Review for Kiss of the Damned
I had half-hoped and half-expected a knowing tribute to the early 70’s vampire sexploitation films of Jean Rollins and Jess Franco. Though the publicity typography and PR seems to nod sagely in that direction the film has less in common with those films than it does with ‘Twilight’. In other words, it straddles some space inbetween, making me wonder of the dark eroticism here was more aligned to the ‘paranormal romance’ market than to fans of yesteryear vampire horror.
Conceived and directed by Xan Cassavetes, daughter of actor/director John Cassavetes and actress Gena Rowlands, she’s clearly surrounded herself with the right sort of crew – those able to eke out a very decent looking movie on a budget. If it all looks a bit stylised, like an over-considered arty pop video, then I think, on balance, better that than an amateurish alternative.
It’s a movie driven by a clear and emotive vision and, in some respects, a deeply considered view of what life must be like for the un-dead. More Poppy Z. Brite than Hammer Horror. There’s a sense here that it’s more about need and longing; a metaphor for drug addiction perhaps. Like when the lead gives her boyfriend that ‘first taste’. Xan (actually short for Alexandra, as is Alex but I guess not as exotic) is a huge fan of Herzog’s films like ‘Nosferatu’ and was keen in her film to reflect that hopeless sense of melancholic longing – even when any chance of real happiness is damned. So for her, vampirism is definitely just a metaphor for something much deeper. But I’m getting ahead of myself.
Djuna (Josephine de La Baume, One Day) is a vampire living a lonely and isolated life as a poetry translator. With the help of a call-in housekeeper she avoids daylight and by night, satiates her blood-lust with small animals in the surrounding woodland. We see that she has normal interests too when, in the opening scene, we see her go to a VHS rental store. (Nothing else about the film is retro – just this curio). Her eyes meet a strangers (a screen-writer of all things played ably by Milo Ventimiglia, Heroes) and the mutual attraction is considerable. Despite her efforts to the contrary (wrapping herself in bondage chains before they make love for example) she inevitably is so drawn that she succumbs to the ultimate fix which he accepts willingly. Now they are both un-dead writers. (I guess an undead plumber just wouldn't make the grade).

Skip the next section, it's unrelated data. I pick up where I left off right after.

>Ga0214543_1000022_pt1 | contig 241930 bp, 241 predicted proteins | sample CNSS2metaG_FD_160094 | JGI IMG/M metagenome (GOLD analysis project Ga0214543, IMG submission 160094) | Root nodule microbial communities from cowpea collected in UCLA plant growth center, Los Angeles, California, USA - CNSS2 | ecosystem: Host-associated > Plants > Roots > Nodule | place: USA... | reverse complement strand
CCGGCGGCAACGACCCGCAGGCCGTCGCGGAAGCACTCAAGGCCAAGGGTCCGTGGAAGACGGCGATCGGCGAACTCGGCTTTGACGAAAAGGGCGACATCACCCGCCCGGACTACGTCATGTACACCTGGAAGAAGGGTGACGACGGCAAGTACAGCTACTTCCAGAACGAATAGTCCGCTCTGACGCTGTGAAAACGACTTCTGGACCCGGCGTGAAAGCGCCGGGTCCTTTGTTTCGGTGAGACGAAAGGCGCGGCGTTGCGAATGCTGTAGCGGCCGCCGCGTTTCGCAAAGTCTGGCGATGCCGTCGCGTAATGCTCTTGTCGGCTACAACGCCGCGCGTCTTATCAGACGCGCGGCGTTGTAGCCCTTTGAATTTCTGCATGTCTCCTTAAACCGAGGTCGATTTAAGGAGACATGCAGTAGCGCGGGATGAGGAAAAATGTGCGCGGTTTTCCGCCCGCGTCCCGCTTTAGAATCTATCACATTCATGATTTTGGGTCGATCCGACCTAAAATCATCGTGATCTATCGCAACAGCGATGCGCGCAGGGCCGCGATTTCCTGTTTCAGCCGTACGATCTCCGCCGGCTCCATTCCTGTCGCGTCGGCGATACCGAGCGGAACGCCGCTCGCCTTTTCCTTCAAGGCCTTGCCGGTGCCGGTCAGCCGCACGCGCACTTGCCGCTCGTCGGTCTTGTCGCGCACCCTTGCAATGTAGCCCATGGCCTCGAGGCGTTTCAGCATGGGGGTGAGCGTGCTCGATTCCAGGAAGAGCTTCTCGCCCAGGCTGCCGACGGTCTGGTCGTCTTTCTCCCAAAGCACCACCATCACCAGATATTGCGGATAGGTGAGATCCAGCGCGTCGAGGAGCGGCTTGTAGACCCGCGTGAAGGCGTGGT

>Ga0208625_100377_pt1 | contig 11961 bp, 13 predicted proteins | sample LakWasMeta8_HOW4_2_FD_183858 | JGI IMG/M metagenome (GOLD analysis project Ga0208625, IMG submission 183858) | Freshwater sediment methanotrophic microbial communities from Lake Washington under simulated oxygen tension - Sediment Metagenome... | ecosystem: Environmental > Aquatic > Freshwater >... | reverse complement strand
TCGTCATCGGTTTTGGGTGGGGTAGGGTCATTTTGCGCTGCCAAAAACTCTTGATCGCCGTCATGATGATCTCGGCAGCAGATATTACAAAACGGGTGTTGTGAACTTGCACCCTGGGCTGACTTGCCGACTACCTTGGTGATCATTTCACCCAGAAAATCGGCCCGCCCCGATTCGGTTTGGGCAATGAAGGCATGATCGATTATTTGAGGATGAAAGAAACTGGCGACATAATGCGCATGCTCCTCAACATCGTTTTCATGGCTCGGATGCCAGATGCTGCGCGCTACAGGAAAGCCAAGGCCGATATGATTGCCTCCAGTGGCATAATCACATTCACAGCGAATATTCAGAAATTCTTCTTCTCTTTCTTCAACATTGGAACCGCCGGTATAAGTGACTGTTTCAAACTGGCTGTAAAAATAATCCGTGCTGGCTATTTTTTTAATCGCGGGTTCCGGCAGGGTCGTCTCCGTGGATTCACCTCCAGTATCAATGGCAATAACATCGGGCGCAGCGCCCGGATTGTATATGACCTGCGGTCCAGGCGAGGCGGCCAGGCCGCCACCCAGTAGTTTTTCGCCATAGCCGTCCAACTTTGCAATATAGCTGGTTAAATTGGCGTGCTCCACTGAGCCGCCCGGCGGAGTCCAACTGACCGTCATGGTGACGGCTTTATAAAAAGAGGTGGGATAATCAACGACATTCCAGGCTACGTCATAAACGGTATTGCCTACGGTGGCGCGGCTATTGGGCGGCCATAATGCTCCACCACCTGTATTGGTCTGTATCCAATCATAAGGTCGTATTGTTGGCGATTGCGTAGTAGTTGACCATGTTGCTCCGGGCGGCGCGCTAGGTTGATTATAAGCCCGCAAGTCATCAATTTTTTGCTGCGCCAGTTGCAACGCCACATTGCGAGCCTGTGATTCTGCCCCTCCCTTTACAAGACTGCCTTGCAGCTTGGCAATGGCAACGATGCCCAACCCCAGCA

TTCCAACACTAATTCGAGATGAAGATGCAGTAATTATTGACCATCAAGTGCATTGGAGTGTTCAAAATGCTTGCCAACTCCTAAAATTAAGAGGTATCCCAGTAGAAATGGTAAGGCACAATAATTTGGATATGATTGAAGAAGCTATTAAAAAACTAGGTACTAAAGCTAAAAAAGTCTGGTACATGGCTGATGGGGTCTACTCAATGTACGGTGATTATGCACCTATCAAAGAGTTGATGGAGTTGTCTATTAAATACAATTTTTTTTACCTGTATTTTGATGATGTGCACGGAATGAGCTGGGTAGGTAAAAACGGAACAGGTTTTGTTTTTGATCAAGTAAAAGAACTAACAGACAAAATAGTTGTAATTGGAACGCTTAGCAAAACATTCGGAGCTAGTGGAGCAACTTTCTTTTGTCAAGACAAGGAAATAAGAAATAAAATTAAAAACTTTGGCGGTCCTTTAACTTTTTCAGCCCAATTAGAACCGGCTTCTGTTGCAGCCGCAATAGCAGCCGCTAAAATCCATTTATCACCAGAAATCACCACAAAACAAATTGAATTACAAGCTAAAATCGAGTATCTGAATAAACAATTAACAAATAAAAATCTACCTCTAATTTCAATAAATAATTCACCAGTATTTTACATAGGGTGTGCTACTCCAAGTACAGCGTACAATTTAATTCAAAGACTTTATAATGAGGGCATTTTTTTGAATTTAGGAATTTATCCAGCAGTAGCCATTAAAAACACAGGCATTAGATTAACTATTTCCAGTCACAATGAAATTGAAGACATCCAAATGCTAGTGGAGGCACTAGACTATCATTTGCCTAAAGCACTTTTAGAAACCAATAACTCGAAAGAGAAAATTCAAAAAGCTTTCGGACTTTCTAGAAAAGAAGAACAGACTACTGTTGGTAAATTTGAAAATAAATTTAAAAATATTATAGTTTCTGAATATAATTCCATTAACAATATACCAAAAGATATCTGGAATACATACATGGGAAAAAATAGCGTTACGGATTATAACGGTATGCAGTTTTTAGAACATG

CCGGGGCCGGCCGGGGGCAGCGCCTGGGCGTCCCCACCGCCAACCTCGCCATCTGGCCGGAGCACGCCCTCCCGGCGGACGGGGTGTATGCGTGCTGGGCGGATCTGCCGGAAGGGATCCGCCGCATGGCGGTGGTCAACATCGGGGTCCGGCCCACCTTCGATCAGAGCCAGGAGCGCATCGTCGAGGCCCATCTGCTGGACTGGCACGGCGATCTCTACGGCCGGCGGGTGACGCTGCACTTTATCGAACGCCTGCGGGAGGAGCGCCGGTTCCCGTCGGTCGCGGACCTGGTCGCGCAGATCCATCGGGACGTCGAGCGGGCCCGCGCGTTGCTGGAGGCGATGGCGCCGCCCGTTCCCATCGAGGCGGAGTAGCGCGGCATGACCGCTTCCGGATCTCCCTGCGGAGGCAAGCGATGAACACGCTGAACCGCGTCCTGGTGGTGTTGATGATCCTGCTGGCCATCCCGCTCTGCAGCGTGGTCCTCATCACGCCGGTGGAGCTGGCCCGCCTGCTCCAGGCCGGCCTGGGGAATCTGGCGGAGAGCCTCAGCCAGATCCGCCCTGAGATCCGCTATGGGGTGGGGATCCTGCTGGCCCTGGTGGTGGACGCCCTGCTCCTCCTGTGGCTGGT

So far so good. Until her vampiric trouble-making sister turns up (Roxanne Mesquida) and she’s all for feasting on humans. Oh dear. And endless life was looking so simple!
Cue lots of relatively tasteful stylised sex scenes, lots of the sort of lingerie that you can buy in Victoria’s Secrets and plenty of blood.
Plot-wise that’s pretty much all you get but there’s a cool, arty vibe throughout that might appeal to certain sorts – not unlike ‘The Hunger’ or ‘Cat People’ (the eighties re-make). Though it’s available on Blu-Ray, the DVD is pretty acceptable though you do lose some darker scenes a bit and some of the dialogue gets a bit muddy and lost in the mix.
There are loads of extras, not uncommon on new releases like this. (Frankly more than most viewers will want but at least they’re there). There’s a commentary with a very laid back Xan Cassavetes, as well as a 10-minute interview with star Josephine de la Baume and a slightly shorter interview with Roxane Mesquida. Another featurette also includes an interview with Milo Ventimiglia.
Overall I suppose it fair to say that there are no singularly weak aspects to the film. It’s well shot, nicely directed, and the dialogue and acting is all up to par. But the whole is weaker than the sum of its parts for me – a little slow, a little too glossy (nudging cheesy in some of the erotic scenes) and a little light on plot. None of these alone should damn the movie (Rollin’s movies were never strong on plot!) but overall it just didn’t quite ignite for me. I was always conscious that I was watching a relatively well made movie and never quite lost myself in the film.
It’s definitely worth checking out of you’re a fan of Vampire movies but probably just as a rental for starters.